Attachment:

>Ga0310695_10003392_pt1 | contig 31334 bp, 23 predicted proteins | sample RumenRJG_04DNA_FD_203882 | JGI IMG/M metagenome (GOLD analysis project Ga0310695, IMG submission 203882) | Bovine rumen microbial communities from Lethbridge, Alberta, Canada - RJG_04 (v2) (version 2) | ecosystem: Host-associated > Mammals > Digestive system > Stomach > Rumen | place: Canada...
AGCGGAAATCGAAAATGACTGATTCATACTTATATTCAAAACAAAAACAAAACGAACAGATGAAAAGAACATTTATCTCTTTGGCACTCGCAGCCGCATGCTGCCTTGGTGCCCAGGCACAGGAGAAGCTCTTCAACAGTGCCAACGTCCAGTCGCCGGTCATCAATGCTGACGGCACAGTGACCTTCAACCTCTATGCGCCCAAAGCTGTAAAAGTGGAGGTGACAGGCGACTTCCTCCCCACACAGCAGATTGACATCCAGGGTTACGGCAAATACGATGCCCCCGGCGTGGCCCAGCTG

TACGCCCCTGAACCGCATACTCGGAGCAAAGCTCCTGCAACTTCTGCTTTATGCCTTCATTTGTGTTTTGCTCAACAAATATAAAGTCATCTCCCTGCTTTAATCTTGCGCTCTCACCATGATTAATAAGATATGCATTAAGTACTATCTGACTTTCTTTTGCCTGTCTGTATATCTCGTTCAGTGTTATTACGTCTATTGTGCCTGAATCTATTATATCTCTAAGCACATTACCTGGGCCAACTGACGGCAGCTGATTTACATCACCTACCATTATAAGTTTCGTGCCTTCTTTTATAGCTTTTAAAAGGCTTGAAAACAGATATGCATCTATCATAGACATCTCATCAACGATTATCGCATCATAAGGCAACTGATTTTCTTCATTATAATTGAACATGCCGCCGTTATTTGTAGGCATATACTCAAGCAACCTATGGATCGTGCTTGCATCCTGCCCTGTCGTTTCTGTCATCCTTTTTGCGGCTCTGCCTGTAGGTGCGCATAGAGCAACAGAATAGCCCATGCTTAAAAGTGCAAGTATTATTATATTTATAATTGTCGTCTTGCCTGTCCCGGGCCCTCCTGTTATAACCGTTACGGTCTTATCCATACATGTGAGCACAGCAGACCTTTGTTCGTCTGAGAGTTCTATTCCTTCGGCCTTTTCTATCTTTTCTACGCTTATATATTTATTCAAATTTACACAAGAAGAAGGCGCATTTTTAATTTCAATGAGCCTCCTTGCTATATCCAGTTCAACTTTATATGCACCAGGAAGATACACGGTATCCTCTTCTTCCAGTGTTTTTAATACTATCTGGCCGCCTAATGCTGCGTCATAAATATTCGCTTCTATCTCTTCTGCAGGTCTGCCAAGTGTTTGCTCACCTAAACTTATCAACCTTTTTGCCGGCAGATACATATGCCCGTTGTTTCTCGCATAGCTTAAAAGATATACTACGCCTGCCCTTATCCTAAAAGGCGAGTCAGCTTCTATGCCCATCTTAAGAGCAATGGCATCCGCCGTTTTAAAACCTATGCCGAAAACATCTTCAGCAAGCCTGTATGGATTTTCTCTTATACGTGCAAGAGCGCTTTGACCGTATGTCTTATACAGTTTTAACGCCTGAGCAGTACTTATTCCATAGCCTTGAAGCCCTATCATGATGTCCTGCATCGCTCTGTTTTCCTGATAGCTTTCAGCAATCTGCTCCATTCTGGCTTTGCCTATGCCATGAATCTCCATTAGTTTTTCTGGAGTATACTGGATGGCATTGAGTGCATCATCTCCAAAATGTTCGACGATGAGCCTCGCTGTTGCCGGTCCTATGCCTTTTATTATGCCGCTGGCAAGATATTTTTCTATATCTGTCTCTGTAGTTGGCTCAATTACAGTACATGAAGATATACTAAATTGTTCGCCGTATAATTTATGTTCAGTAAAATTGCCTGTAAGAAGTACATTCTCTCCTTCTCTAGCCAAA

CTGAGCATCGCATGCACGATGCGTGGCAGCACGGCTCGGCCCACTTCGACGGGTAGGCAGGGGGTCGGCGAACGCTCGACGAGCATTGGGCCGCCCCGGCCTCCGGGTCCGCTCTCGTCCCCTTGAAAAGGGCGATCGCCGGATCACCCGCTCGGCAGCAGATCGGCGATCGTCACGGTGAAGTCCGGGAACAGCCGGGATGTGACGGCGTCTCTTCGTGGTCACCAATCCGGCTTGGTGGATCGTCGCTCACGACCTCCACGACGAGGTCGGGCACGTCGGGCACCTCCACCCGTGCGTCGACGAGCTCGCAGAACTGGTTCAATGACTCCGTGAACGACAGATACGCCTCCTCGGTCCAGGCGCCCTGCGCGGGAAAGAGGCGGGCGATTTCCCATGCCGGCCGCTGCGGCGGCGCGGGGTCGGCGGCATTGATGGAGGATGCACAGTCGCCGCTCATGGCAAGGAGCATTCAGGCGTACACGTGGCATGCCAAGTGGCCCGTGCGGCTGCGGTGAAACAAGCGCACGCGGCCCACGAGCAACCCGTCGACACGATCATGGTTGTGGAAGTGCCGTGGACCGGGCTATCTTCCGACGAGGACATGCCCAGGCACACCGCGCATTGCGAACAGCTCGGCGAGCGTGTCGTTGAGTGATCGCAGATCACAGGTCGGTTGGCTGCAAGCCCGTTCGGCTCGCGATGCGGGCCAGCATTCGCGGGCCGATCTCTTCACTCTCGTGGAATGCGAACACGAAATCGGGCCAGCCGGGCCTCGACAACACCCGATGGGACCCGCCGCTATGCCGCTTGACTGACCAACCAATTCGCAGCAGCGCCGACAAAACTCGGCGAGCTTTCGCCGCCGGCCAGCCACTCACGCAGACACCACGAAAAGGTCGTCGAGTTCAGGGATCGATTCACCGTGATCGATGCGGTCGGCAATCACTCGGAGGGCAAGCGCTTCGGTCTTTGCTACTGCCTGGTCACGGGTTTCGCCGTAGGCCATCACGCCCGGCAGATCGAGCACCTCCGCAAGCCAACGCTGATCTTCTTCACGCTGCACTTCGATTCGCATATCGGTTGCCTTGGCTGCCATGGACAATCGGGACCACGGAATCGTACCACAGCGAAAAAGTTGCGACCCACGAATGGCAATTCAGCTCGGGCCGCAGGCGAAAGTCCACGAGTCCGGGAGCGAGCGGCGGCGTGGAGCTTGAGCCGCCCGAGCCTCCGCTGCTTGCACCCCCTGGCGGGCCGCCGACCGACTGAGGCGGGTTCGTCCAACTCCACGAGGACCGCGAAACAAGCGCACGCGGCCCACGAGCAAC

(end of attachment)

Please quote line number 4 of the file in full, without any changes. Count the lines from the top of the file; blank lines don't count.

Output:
CTGAGCATCGCATGCACGATGCGTGGCAGCACGGCTCGGCCCACTTCGACGGGTAGGCAGGGGGTCGGCGAACGCTCGACGAGCATTGGGCCGCCCCGGCCTCCGGGTCCGCTCTCGTCCCCTTGAAAAGGGCGATCGCCGGATCACCCGCTCGGCAGCAGATCGGCGATCGTCACGGTGAAGTCCGGGAACAGCCGGGATGTGACGGCGTCTCTTCGTGGTCACCAATCCGGCTTGGTGGATCGTCGCTCACGACCTCCACGACGAGGTCGGGCACGTCGGGCACCTCCACCCGTGCGTCGACGAGCTCGCAGAACTGGTTCAATGACTCCGTGAACGACAGATACGCCTCCTCGGTCCAGGCGCCCTGCGCGGGAAAGAGGCGGGCGATTTCCCATGCCGGCCGCTGCGGCGGCGCGGGGTCGGCGGCATTGATGGAGGATGCACAGTCGCCGCTCATGGCAAGGAGCATTCAGGCGTACACGTGGCATGCCAAGTGGCCCGTGCGGCTGCGGTGAAACAAGCGCACGCGGCCCACGAGCAACCCGTCGACACGATCATGGTTGTGGAAGTGCCGTGGACCGGGCTATCTTCCGACGAGGACATGCCCAGGCACACCGCGCATTGCGAACAGCTCGGCGAGCGTGTCGTTGAGTGATCGCAGATCACAGGTCGGTTGGCTGCAAGCCCGTTCGGCTCGCGATGCGGGCCAGCATTCGCGGGCCGATCTCTTCACTCTCGTGGAATGCGAACACGAAATCGGGCCAGCCGGGCCTCGACAACACCCGATGGGACCCGCCGCTATGCCGCTTGACTGACCAACCAATTCGCAGCAGCGCCGACAAAACTCGGCGAGCTTTCGCCGCCGGCCAGCCACTCACGCAGACACCACGAAAAGGTCGTCGAGTTCAGGGATCGATTCACCGTGATCGATGCGGTCGGCAATCACTCGGAGGGCAAGCGCTTCGGTCTTTGCTACTGCCTGGTCACGGGTTTCGCCGTAGGCCATCACGCCCGGCAGATCGAGCACCTCCGCAAGCCAACGCTGATCTTCTTCACGCTGCACTTCGATTCGCATATCGGTTGCCTTGGCTGCCATGGACAATCGGGACCACGGAATCGTACCACAGCGAAAAAGTTGCGACCCACGAATGGCAATTCAGCTCGGGCCGCAGGCGAAAGTCCACGAGTCCGGGAGCGAGCGGCGGCGTGGAGCTTGAGCCGCCCGAGCCTCCGCTGCTTGCACCCCCTGGCGGGCCGCCGACCGACTGAGGCGGGTTCGTCCAACTCCACGAGGACCGCGAAACAAGCGCACGCGGCCCACGAGCAAC